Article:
Therefore, German Jews founded German speaking congregations. In Cleveland it was called “The Gates of Hope.”  That congregation still exists and is now called “Shaarey Tikvah.” It is all English speaking now. Then, a German rabbi, Krohnheim, ran the service in  a loft over a restaurant.

           Even if an immigrant learns the language, more or less, he is still confronted with making a living. Usually this meant doing manual labor at a low wage. That is no cause for complaint, since the alternative would have been to remain in Europe, the locale of our worst nightmares. In fact, the United States was under no obligation to let any of us in but did so because this is an exceptional country.

            We are now celebrating the 100th anniversary of the birth of our 40th president, Ronald Reagan, who repeatedly reminded us of “American exceptionalism.”

            This “exceptionalism” includes allowing a foreigner with a bad accent to enter the armed services (name another country which allows that). Not only that, but those of us who passed basic training were sworn in as citizens after being here only three years despite the usual civilian rule that one must be here five years and pass an English and history examination. Those of us who were not citizens were driven to Columbus, Georgia, near Fort Benning, and became citizens in a short ceremony just because we passed basic training (name another country which permits that). That was not all. Two weeks after I was discharged, I received a letter from the Veterans Administration to the effect that the V.A. would pay for my college education for four years In any university willing to accept the veteran. In addition, the V.A. paid my living expenses during those four years. Well, believe it or not, the “Servicemen’s Readjustment Act” paid for my B.A. and M.A. degrees at the expensive private Western Reserve University and gave me $120 a month to live on. That is about the same as $1200 a month today. They even paid for all my books (name another country willing or able to do that).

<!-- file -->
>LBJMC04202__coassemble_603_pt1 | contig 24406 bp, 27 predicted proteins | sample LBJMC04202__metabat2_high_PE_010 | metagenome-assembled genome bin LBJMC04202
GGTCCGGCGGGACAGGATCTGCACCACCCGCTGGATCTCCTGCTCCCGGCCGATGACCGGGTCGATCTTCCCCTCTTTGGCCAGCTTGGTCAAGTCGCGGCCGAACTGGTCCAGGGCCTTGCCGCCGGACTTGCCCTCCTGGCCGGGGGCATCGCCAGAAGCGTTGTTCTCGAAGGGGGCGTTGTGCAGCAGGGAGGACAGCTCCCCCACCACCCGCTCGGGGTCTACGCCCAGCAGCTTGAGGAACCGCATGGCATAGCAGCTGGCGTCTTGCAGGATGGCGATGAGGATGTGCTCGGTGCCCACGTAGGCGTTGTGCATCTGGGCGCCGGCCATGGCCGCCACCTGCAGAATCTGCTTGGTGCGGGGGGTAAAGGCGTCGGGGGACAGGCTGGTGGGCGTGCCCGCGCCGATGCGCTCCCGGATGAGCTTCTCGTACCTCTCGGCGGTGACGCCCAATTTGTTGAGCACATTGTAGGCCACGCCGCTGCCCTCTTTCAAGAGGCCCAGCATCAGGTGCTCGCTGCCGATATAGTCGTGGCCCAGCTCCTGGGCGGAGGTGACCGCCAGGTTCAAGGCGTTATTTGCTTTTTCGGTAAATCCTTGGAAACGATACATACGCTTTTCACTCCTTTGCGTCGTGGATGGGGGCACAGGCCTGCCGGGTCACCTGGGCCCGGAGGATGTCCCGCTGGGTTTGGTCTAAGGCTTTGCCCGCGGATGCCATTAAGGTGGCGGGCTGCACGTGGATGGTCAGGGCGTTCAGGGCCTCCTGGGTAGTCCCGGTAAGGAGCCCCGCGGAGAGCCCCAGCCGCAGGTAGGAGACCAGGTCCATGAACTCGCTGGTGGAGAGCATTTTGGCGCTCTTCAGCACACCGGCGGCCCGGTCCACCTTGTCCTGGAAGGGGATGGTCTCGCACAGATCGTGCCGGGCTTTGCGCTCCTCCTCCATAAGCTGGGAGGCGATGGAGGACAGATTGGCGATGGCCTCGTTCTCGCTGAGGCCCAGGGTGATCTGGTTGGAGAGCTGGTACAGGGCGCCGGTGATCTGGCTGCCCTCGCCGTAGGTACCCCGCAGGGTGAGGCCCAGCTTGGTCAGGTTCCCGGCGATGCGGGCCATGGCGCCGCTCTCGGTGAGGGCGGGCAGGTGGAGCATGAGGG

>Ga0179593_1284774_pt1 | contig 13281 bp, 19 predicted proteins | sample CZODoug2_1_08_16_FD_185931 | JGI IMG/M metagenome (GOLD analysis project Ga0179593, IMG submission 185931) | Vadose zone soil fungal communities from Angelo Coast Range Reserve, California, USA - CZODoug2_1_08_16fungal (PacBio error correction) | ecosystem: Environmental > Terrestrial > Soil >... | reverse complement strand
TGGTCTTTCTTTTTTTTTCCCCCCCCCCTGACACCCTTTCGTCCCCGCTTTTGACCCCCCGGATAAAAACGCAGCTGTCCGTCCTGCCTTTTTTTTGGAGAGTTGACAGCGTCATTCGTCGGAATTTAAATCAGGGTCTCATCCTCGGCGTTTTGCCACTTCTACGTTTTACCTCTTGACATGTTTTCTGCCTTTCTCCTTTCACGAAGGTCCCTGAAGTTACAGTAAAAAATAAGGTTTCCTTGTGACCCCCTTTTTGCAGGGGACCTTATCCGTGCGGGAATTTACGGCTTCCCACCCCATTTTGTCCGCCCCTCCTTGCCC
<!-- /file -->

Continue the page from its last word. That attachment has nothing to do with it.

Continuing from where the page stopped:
Thereafter, the State of New York paid my tuition toward the doctor’s degree, allowing me to become a professor (name another country whose taxpayer would do that).

            Meanwhile I met a gorgeous, brilliant German immigrant girl whom I married when we were a good deal younger than is customary today. In the next generation our three children became professional people and our five grandchildren exceeded us all (name another country where that is possible).

            The truth is that Ronald Reagan was right. We cannot name another country where any of this could have occurred. Multiply my experience by millions of others and you will agree that this is an exceptional country for all who have the good fortune of being here.

             It pains me, therefore, that so many of my native born colleagues “knock” this country in the classroom and tell students that “Nine-eleven” is our fault and the dictators are great men. It pains me to hear President Obama “kiss up” to the Arab terrorists and it pains me even more to hear my fellow Jews vote for those who despise their own country and promote the interests of Israel’s enemies.

            Was it Hegel who famously said, “All we learn from history is that we learn nothing from history?”  

Shalom u’vracha.

Dr. Gerhard Falk is the author of numerous publications, including The American Criminal Justice System (2010).